Fighting through fear

GVL / Kevin Sielaff - Nikita Netjes trains with Santoz Farias at Triumph MMA on Plainfield Ave. in Grand Rapids Tuesday, April 12, 2016.

Kevin Sielaff

GVL / Kevin Sielaff – Nikita Netjes trains with Santoz Farias at Triumph MMA on Plainfield Ave. in Grand Rapids Tuesday, April 12, 2016.

Audra Gamble

Nikita Netjes steps into the ring, dressed in a red sports bra and black shorts. Another woman awaits in the ring. The two greet each other, and the punches start to fly. Kicks, uppercuts, sharp elbows and jabs greet the two as they fight for dominance. Often, the women come out of the cage with black eyes or blood trickling down the side of their faces.

But none of this comes as surprise to Netjes—she’s been fighting her entire life, and she has no interest in stopping.

Five years ago, Netjes was sexually assaulted twice. Since then, she hasn’t won a single fight. Regardless, she’s hoping her luck in the fighting cage turns around.

“Before all that happened, I wouldn’t lose,” she said. “I lost all faith in myself in the cage.”

Netjes, 25, is a mixed martial arts fighter. MMA is a full-contact fighting sport, combining aspects of multiple fighting techniques.

“MMA is boxing, kickboxing, jiu jitsu and wrestling,” Netjes said. “It’s combining all the forms of martial arts into one.”

Netjes has been fighting competitively since high school, where she began as a wrestler. The only girl on a team full of boys, she quickly began raking in the wins.

She competed in state championships, national championships and found herself on the international stage.

She got a full-ride scholarship to the NAIA University of the Cumberlands in Kentucky, but left after a semester. Nejtes felt burned out—wrestling had become a chore rather than her passion. An East Grand Rapids, Michigan native, Netjes came back home to attend Grand Valley State.

During this transition, Netjes found a new passion in MMA and made the switch from wrestling.

“It was a pretty massive switch,” she said. “They both are super physical, but getting punched is the big difference.”

To the untrained eye, MMA fighting seems to have few guidelines on acceptable behavior. That isn’t far from the truth.

“To keep it humane, you can’t bite or try to break someone’s finger,” Netjes said. “There’s no hair pulling, but beside that, it’s pretty much trying to get the person to tap out or knock them out.”

The threat of pain isn’t Netjes’ biggest problem in the cage. Her own mind is.

After she was raped in 2011, her life was derailed and she joined the Air Force to get back on track. During her time in the military, she was sexually assaulted again.

“On Halloween in 2011, I was ranked second in the world as an amateur. I was just walking through my opponents. Then, I got raped,” Netjes said. “I haven’t won a fight since.

“It completely destroyed everything. That really carried over into every aspect of life. When I got back from the military, I did a fight and I got destroyed against a girl who I should dominate. Before that happened, I would have destroyed her.”

Netjes never stopped training, but she took a break from professional fights.

“I haven’t fought the last (four) years,” she said. “Fighting is mostly in your head. Most fighters are fighting events that happened in their life or they have had hard lives. They fight because it’s a good outlet. That’s what I’ve been doing.”

Recently, Netjes has been focusing on getting past reliving her sexual assault experiences in the cage.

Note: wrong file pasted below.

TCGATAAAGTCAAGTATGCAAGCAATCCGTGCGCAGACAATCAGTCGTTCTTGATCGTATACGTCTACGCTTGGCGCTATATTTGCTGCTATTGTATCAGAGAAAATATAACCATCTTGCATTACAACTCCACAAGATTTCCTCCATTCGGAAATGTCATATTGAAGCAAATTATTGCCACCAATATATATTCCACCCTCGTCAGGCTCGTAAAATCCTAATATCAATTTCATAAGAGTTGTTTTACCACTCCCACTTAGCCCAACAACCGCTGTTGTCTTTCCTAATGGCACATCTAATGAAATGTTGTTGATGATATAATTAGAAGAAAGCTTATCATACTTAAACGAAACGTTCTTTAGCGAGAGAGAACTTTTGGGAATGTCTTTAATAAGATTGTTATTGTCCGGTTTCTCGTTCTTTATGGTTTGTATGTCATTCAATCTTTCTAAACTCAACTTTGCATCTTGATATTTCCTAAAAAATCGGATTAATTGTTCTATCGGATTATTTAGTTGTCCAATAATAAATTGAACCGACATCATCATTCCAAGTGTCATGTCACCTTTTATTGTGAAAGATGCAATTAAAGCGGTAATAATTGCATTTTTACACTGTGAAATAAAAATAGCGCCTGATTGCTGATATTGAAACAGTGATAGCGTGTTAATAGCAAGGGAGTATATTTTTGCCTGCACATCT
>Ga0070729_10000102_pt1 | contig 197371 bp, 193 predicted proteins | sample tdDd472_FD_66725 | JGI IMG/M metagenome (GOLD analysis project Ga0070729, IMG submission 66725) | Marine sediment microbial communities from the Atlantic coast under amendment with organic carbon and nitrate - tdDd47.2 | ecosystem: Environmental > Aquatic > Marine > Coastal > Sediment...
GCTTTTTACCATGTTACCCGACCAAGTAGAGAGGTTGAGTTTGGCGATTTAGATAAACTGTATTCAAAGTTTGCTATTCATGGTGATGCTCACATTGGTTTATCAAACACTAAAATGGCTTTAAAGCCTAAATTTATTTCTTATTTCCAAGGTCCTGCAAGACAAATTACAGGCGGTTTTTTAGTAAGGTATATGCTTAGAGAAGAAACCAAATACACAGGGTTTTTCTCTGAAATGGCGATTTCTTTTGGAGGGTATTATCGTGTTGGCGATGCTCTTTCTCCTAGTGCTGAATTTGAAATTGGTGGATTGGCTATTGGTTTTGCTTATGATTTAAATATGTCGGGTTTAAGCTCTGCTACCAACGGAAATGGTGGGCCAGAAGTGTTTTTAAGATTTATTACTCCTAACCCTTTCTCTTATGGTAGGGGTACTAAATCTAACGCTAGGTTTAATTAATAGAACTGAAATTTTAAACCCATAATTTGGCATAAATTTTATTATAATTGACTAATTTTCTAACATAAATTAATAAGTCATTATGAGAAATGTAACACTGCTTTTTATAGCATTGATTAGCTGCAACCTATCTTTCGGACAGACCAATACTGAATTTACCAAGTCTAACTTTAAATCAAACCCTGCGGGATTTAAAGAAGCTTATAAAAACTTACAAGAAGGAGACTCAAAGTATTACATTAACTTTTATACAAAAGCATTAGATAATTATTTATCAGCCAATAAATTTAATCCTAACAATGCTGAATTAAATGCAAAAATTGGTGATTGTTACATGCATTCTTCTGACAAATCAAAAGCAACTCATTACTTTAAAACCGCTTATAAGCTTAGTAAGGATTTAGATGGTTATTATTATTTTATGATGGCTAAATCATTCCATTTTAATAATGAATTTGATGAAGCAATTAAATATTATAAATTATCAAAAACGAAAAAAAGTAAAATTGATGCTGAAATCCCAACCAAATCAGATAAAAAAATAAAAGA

“I was freezing in the cage, just shutting down,” she said. “I’ve taken these last (four) years to just focus on PTSD and work through that. I’m going to make sure I win my next fight.”

After her hiatus, Netjes finally feels she’s ready to step back into the spotlight.

“She is a great all-arounder, she has amazing wrestling skills which she uses well on the ground, and is a huge drive for her,” said Monica Nix, a U.K.-based MMA fighter who trained with Netjes at the London Fight Factory. “Sometimes, it’s good to take a break from something you’re stuck on and come back with fresh eyes. I think it will be great for her to come back.”

With the big date of her return right around the corner, Netjes feels confident, but nervous.

“Going into this, it’s nerve-racking,” she said. “It’s publicly fighting my own personal life in the cage. I need to win this fight and make something of the sexual assaults. I need to not let the PTSD win.”

In addition to getting back to competitive fighting, Netjes is also seeking legal prosecution of her attacker, through a division in the military that looks to overturn rape cases.

After battling her inner demons, Netjes thinks she’s got what it takes to climb back to the top. Just in the nick of time, too, since her comeback fight is slotted for April 29 in Salt Lake City.“This is where I’ve taken the time to train. The next few fights, I’ll blow through the competition,” Netjes said. “I’ll be fighting girls who look at my 0-2 pro record and think “Oh, she’s a piece of cake.’ They don’t understand that I’ve been working my butt off. I expect that this next year will be explosive for me. The UFC should be just around the corner.”

That positivity may serve as a huge benefit to Netjes heading in to her upcoming matchup. Her less-than-stellar professional record may make opponents underestimate her abilities, or at least that’s what she hopes. But anyone who knows Netjes isn’t counting her out just yet.

“It’s really hard to knock me out. I’m really tough. I can take a ton of punches,” she said. “To be able to keep fighting in the cage means I’ve kept fighting in my whole life.

“I’ll keep fighting. I won’t stop.”